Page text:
Tuesday, February 19, 2013
Overlooked Films: Jack Webb in PETE KELLY'S BLUES (1955)
I started Pete's Kelly's Blues knowing absolutely nothing about it. From a glance at the movie posters, I figured it was a bluesy, noirsy mystery set in the contemporary world of 1955. Wrong. There's a big hole in my education on the subject of Jazz History, which this film made abundantly clear.
Pete Kelly's Big 7, I now know, was a hot combo in the late '20s, and were still going strong when this film was made. In fact, the songs performed by the band of actors was recorded by the real Pete and his gang. It's great stuff, and though I've searched the library in vain, there are quite a few tunes on YouTube.
The film opens in 1915 New Orleans, as mourners bury an unnamed but well-loved coronet player. As they leave, the dead guy's horn falls off the hearse and is lost. Cut to a railway boxcar in 1919, where hobos and other economy-class travelers are shooting craps. One bum produces the coronet, and a fellow traveler buys it. The buyer turns out to be Pete Kelly (Jack Webb, natch) still in uniform after returning from the war.
Cut to Kansas City, 1927, where the rest of the movie takes place. Pete and the band (which includes Lee Marvin and Martin Milner) are being shaken down by gangster/promoter Edmund O'Brien, who insists on being their manager. He insists so hard that Milner soon winds up dead and Marvin leaves town. Pete, though, decides to play it safe and wienie under to O'Brien's demands. And he keeps on wienying until the end, when he, O'Brien and Andy Devine (in a rare tough-guy role) engage in a three-way shootout.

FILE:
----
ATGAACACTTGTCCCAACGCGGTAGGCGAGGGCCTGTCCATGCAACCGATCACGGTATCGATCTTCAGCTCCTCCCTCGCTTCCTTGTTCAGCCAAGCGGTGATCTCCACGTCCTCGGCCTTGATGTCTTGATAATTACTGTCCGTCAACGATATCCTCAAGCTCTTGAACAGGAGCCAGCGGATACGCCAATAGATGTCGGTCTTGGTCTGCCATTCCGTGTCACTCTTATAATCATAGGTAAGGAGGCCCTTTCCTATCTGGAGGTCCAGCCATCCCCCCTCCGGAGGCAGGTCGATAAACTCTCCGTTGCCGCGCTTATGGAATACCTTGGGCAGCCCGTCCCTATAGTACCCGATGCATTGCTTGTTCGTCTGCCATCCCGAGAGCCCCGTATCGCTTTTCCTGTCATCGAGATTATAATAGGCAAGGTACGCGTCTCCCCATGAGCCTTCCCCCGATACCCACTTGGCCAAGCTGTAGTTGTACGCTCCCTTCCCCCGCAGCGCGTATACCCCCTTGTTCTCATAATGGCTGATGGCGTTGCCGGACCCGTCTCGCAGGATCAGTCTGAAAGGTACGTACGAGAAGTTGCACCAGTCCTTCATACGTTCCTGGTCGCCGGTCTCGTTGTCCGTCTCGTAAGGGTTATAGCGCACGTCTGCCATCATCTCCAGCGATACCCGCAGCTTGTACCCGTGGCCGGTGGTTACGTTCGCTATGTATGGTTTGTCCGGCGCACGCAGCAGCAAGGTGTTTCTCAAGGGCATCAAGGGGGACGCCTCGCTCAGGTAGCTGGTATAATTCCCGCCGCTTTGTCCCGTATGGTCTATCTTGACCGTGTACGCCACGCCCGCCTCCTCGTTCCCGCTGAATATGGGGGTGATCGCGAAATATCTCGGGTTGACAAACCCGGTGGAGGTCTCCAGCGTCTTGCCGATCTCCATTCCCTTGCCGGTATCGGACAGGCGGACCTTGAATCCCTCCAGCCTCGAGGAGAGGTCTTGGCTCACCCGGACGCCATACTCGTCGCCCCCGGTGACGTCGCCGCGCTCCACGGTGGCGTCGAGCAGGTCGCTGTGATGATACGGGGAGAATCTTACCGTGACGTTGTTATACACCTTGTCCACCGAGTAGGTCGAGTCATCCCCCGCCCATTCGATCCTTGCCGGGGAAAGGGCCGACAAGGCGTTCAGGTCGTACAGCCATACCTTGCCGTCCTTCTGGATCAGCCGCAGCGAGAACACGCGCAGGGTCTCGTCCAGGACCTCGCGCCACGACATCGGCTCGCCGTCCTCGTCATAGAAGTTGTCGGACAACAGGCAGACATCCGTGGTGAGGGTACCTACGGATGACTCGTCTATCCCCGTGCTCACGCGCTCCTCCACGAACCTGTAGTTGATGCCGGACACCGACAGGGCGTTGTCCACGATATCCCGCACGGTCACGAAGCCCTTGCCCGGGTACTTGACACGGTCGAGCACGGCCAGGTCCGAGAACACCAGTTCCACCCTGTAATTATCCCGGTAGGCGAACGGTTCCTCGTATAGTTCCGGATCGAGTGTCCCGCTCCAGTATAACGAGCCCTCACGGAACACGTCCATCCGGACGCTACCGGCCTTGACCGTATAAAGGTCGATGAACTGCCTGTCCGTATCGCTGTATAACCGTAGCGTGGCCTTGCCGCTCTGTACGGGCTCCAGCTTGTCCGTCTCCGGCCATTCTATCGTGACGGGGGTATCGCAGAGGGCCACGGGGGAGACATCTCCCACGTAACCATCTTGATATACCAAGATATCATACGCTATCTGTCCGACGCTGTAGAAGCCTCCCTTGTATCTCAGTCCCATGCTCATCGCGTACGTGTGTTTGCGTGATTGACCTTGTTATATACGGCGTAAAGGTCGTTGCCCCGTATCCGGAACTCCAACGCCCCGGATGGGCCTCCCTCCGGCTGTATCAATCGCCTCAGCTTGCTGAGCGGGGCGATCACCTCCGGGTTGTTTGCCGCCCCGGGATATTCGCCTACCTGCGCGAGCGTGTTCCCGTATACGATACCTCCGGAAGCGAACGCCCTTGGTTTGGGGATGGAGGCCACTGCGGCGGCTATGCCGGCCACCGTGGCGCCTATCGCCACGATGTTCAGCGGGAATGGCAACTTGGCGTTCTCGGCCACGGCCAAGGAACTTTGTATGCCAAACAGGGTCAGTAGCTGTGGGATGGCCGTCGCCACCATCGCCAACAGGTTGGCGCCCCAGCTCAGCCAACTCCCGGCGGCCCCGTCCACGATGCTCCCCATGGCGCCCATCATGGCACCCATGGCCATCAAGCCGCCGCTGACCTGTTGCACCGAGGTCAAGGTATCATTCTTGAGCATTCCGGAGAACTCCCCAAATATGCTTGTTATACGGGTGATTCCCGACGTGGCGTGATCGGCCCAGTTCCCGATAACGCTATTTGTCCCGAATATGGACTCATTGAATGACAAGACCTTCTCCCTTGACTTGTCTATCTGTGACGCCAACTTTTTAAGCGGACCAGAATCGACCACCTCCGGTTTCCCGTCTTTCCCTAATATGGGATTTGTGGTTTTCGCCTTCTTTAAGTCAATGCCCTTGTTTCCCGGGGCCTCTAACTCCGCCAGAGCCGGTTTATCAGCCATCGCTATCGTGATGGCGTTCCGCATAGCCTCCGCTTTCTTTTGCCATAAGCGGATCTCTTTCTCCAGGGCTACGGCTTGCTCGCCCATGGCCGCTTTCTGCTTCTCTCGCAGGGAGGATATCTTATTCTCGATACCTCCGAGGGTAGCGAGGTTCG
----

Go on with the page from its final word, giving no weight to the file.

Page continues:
The movie starts off well. It's not only in color, but widescreen, and nicely filmed. And along with the Pete Kelly music we get at least two performances each from Ella Fitzgerald and Peggy Lee. Lee Marvin is great, though there's too little of him. And Janet Leigh is easy to look at. The dialogue is sharp, tough and well-delivered by all concerned, included Jack Webb. Webb also does some voice-over narration, Dragnet-style. In describing the speakeasy where his band performs, he says, "The whisky is aged, if you get here late in the day." Nice.
Webb's performance, as you'd expect, is wooden. Maybe not quite as wooden as on Dragnet, because he does lock lips with Janet Leigh a couple of times. We see him smile once or twice, and maybe even laugh. Other than that, he has only two expressions: stern and surprised. He's great at stern, but he apparently learned surprise by studying silent movie comedians. It's that bad.
The main problem with Pete Kelly's Blues is that the story builds so slowly that by the time it seems about to take off, the movie is over. But the music makes it almost worth the letdown.
More stuff I didn't know: Pete Kelly's Blues was a short-lived radio show in 1951, conceived and written by Richard L. Breen, the guy who wrote this screenplay, and starring Jack Webb. (Those episodes are available for free download on various sites, including this one HERE.) That would be at about the same time Dragnet (which had already been on the radio for two years) was starting it's TV run. THEN, in 1959, Webb was executive producer of a Pete Kelly's Blues TV series, starring William Reynolds as Pete, and Connee Boswell (of the Boswell Sisters!) as a singer. That I'd like to see.
Overlooked Films is a weekly cultural experience nurtured by Todd Mason of SWEET FREEDOM.